Dr. Rosanne Welch presents Why Monkees Matter: How The Writing Staff of The Monkees Brought the 1960s Counter Culture to Mainstream Pre-Teen Viewers at the 2014 Cal Poly Pomona Provost’s Symposium on Faculty Scholarship (http://www.cpp.edu/~research/)
I just like pictures of script to remember that there is a writer involved. I know the words are too small, but this is a script by Coslough Johnson. All the writers on the show, I have a whole chapter in my book on authorship — all the writers ended up winning Emmys later in life. He got his for writing on Laugh In, which was also a very politically themed show. He wrote an episode called “Monkees Watch Their Feet” and it’s about aliens taking over the teenagers of America. So, The Monkees are going to save the day for them. So, first of all, we have this patriotic business going on here — here is standing Mike Nesmith, with the flag and Pat Paulsen who, if you remember, comically ran for President back in the day. He’s giving a report to America about what’s wrong with teenagers today. It is that the aliens have taken over, but he talks about who we blame. “Many of us blame our leaders. Many of our leaders blame us.” This is ho the teenagers, the hippy culture, is feeling. Then more so, he defines Micky in this episode, as “Someone tormented by a war he must fight in a country thousands of miles away.” How can you get away with dissing the Vietnam War on modern American television in 1967? And they just blip it right through and you don’t even notice it.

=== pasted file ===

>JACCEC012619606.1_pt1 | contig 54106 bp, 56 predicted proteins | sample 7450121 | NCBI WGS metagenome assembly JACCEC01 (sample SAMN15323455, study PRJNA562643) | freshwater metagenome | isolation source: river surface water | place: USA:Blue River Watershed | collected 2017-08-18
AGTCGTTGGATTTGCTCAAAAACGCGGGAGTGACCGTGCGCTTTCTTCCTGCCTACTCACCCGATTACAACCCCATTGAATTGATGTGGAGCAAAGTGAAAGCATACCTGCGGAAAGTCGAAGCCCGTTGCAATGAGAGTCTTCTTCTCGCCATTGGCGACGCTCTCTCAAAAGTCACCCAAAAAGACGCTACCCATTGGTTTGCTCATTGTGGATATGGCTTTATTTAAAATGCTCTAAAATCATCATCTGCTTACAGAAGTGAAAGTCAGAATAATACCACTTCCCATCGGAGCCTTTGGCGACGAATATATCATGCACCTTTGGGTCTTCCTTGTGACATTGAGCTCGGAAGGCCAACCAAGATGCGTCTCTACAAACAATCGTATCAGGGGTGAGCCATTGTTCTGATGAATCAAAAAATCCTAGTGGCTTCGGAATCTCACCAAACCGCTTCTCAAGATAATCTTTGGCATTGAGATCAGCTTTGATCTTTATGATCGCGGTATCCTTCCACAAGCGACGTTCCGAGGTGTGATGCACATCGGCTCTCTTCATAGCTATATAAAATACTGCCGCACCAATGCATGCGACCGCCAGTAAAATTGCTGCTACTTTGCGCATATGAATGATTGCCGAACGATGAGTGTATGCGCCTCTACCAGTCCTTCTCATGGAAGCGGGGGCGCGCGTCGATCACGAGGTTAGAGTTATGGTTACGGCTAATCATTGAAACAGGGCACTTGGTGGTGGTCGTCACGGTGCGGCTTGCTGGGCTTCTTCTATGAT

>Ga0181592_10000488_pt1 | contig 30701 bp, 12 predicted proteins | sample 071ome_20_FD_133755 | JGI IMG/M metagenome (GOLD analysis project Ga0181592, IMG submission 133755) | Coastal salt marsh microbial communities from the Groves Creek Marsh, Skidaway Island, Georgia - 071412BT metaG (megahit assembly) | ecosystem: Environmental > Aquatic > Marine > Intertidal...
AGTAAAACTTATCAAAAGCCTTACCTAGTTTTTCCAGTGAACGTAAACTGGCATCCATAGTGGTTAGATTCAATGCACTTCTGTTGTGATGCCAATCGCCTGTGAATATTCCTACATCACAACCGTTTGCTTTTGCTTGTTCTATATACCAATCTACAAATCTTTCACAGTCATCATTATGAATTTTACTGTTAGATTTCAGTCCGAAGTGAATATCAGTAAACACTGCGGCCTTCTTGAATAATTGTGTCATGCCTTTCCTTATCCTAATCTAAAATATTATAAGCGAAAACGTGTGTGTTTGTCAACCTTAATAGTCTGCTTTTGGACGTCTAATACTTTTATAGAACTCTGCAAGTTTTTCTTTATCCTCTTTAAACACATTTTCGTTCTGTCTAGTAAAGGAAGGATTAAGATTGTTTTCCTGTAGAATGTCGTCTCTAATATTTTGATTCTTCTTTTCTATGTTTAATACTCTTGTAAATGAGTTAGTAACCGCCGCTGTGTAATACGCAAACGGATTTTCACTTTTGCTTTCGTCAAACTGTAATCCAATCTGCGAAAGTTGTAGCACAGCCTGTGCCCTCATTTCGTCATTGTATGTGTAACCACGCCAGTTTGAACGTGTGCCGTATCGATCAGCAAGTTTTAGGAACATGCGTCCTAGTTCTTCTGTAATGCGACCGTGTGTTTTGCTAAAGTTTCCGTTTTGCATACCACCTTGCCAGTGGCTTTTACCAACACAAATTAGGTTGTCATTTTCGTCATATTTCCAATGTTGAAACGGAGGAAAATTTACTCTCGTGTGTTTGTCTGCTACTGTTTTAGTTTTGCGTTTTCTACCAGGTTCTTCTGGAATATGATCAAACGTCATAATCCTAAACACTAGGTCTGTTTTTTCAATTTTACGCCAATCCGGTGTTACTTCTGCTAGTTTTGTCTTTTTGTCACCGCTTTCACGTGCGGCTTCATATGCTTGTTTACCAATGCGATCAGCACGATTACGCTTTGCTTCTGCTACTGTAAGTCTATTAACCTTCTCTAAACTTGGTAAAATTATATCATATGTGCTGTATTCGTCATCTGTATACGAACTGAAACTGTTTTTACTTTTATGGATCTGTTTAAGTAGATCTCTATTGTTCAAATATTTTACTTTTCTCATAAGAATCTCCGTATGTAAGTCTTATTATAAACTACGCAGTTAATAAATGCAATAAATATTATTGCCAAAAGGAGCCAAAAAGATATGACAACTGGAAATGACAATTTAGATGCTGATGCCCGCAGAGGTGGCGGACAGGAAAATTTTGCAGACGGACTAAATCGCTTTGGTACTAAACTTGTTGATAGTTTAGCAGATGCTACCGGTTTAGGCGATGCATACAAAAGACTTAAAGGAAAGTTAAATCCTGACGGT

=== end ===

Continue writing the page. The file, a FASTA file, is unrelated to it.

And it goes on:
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Based on a chapter in my upcoming book The Metatextual Menagerie that was The Monkees, which includes a series of interviews conducted with surviving writers and performers of the 1960s television program, The Monkees I will discuss how the writers and actors used the show as a platform for their own emerging counter culture/anti-war messages.
Worth studying for its craft and place in television history (the show won an Emmy as Best Comedy Of 1967) the program’s true importance may come from its impact on the politics and culture of the era. Considered innocuous by the network, thepress and the parents of the era, the storylines and jokes created by the writers and the actor’s ad-libs brought the emerging counter-culture to the attention of young teens whose parents might not have appreciated the message. Cultural icons such as Timothy Leary recognized the subversive nature of the program, seen through the writing and in choices made about costuming, hair length, musical guests (Frank Zappa, Tim Buckley, Charlie Smalls) and songs performed by the band brought issues of Vietnam, voting and civil rights to the ‘young generation’ for whom the show clearly had ‘somethin’to say.
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About the Symposium:
The 2014 Provost’s Symposium is a forum to learn about each other’s scholarly work, make new friends, renew old acquaintances, and enhance our appreciation of the rich and diverse array of professional endeavors pursued by the faculty at Cal Poly Pomona.